I know that I have been mentioning the new stroll garden we are putting in around here. Like a good Virgo, my husband likes to have things planned out before the work begins, and this project is so big I agreed with him.
We went out and measured, and graphed, and then spent time planning the new garden addition, and this is what we have come up with.
Things that are shaded in the dark green are the existing gardens. The trees and shrubs that are labelled are already in existence. Blue circles represent stepping stone paths. The light green cross-hatched areas will be grass paths. The white areas are new garden beds. The whole area is enclosed inside a privacy fence.
The pond that I talk about is on the other side of the privacy fence on the north, shaded by the tall pine trees in that corner. The street is to the south.
As you can see, there are some things that we have already decided upon, like the area labeled ornamental grasses. That area of the garden bed will be mounded up as well, so it will provide a good visual barrier to the rest of the stroll garden. That will make the little bench I plan to have back there for watching the bird feeder a surprise to the stroller.
I also intend to have several viburnums in that bed. Since the yard is a habitat, I am trying to make the plantings wild life friendly, and viburnums are good that way. I have a lilac that is suffering out in the front that I intend to move into this garden somewhere. We also want a small tree, ornamental. There will be an incense cedar planted just to the north of the junipers.
We are also sure about putting in a Japanese style rock garden in the corner by the house. We have been thinking about that for several years. Before we sold our place out in the county, we brought wonderful “character” rocks home from there for that project. It will be complete with a bed of gravel into which we can rake patterns. It will be separated from the rest of the yard by a dry stack retaining wall made with some of the stones I bought at the auction a couple of years ago.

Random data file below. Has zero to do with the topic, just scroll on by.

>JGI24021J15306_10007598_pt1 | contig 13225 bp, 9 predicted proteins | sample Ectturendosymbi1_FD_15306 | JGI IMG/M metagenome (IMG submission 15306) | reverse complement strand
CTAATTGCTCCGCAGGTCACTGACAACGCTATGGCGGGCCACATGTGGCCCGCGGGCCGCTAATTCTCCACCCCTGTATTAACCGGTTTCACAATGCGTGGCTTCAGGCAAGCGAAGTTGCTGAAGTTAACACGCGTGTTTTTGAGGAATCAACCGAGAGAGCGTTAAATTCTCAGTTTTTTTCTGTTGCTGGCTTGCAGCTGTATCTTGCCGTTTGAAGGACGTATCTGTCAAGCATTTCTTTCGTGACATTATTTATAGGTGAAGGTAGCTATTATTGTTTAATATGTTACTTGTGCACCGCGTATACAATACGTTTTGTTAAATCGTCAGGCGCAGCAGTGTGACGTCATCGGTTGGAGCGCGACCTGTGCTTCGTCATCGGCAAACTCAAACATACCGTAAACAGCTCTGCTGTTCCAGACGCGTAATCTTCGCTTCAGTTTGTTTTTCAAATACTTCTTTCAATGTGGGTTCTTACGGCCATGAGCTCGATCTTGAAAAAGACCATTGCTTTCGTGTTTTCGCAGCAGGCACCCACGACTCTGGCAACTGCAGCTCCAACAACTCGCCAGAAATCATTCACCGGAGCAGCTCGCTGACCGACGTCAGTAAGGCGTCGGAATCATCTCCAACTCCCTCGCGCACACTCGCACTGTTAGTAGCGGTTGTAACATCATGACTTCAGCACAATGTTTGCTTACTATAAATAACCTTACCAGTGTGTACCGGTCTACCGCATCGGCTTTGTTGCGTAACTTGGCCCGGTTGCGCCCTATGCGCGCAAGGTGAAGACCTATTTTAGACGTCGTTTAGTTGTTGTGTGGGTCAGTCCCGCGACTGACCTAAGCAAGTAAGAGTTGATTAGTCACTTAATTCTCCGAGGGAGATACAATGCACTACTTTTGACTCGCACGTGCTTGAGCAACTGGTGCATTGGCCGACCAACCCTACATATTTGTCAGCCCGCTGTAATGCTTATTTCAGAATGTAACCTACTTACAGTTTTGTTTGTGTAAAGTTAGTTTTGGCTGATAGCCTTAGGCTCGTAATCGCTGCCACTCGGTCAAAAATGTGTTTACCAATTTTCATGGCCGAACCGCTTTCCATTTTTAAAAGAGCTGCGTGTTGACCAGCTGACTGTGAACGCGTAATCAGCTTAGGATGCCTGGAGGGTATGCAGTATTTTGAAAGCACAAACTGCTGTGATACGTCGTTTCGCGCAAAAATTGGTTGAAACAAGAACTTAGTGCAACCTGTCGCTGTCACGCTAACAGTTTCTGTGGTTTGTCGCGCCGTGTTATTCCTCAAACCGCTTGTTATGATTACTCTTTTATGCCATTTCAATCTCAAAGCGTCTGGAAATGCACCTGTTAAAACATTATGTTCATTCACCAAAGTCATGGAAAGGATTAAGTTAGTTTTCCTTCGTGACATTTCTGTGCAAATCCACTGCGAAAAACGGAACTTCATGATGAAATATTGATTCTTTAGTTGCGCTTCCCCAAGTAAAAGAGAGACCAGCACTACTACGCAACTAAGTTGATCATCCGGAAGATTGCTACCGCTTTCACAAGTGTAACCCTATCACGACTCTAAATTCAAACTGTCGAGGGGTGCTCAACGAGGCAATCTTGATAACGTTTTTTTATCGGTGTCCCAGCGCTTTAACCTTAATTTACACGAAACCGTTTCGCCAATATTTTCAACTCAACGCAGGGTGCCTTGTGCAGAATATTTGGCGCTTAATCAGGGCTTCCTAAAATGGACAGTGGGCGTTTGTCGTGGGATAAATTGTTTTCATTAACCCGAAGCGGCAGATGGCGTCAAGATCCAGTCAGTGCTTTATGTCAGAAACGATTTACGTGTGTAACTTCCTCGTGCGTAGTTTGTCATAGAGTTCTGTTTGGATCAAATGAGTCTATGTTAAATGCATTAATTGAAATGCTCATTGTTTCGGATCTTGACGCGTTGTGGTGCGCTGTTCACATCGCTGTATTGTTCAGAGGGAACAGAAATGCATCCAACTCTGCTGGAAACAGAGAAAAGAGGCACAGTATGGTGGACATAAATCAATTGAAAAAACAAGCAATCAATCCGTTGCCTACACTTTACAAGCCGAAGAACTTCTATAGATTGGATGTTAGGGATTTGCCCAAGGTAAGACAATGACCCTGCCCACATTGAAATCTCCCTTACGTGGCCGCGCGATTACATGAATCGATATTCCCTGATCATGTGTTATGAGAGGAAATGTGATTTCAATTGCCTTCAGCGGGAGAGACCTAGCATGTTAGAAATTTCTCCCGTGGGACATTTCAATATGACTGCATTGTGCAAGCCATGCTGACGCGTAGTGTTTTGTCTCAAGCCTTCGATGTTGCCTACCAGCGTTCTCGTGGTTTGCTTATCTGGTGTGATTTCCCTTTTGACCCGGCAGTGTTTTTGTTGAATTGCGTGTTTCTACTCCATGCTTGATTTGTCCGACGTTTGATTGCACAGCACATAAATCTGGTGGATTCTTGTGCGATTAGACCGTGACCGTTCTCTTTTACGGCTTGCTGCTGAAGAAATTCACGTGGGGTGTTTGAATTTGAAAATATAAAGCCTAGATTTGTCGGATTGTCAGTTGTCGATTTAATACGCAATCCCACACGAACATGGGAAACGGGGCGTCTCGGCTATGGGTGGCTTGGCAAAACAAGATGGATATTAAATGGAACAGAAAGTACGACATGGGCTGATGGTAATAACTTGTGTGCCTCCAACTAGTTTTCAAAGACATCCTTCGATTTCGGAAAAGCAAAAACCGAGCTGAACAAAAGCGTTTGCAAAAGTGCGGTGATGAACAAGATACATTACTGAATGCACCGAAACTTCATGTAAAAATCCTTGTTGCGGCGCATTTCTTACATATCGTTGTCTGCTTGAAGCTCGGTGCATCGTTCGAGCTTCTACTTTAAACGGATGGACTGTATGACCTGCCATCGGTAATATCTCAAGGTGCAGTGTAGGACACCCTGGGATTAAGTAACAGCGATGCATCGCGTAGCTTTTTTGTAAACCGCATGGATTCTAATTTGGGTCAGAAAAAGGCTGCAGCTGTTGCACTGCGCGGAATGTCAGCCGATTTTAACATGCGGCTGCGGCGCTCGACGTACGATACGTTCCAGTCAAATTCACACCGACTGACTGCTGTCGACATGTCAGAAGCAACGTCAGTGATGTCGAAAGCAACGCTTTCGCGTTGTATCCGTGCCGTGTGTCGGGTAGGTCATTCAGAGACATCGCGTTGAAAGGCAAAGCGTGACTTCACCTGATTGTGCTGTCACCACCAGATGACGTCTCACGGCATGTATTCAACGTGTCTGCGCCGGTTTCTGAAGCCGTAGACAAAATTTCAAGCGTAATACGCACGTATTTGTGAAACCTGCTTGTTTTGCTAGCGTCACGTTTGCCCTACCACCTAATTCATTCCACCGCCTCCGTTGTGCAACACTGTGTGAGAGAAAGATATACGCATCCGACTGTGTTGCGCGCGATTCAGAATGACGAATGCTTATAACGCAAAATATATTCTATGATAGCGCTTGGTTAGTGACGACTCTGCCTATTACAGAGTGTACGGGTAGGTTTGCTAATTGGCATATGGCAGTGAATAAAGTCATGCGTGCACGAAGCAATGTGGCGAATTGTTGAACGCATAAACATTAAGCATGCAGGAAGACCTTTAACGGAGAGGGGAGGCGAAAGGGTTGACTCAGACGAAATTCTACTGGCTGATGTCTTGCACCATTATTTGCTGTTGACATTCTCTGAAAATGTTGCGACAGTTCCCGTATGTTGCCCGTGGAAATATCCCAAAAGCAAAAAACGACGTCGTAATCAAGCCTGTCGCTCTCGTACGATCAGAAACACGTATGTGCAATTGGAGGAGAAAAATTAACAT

I decided that a rock garden/scree slope will make a good transition from the hostas, which are terraced with rock to the stark Japanese garden. We have some good sized rocks here that will form the foundation of that planting.
I have already begun laying in the stepping stone path that leads from the gate to . . . to. . . well, that is one of my problems. I don’t know how far to go with that path. I intend to put stepping stones across the end of the garden that has the elm tree at its eastern edge. And there is already a gravel path along the back of the house which contains a French drain to keep the house from getting too wet underneath. This drains to the west, hence the planned rain garden down in that corner. That will have a shrub in it as well as the flowers, probably a nine bark bush, but I don’t know yet.
But I just don’t know how far to take the stepping stones. And I am not sure how to make the transition from the white chat gravel to the stepping stone path, either. I could start making the stones smaller and smaller and gradually change the character of the path, or I could just have a line: on this side gravel, on the other stones.
Down near the Japanese garden there is a tree labelled “den tree.” This is an elm that suffered substantial injuries during the ice storm last January. We were extremely lucky that it did not damage our roof, especially when you consider how close it is to the house. We decided it was too close. Rather than just take it out completely, we had it trimmed back to the major branches, none of which overhang the house, and had the tree girdled so that it would have a chance to rot and die and provide habitat for our wood peckers. It is already attracting activity, so Iwould say the bugs have discovered it is dead and our plan is working.
Another change that is not diagrammed on this plan is an outgrowth of the fact that that tree is now a den tree, plus the loss of canopy on all the other trees around that corner. When I planted it, it was a shade garden. Now it is very hot and sunny, and the hostas were really in trouble this August when it was so hot. That corner is scheduled for a major remodel. Jim is going to build a shade arbor over it so I won’t have to move all the hostas.
So, that’s the job in hand, and hopefully I won’t kill myself hauling the rocks to it! I know that there are a lot of gardeners visiting my blog, and any suggestions you have as to what I should plant in my shrubbery will be gratefully accepted.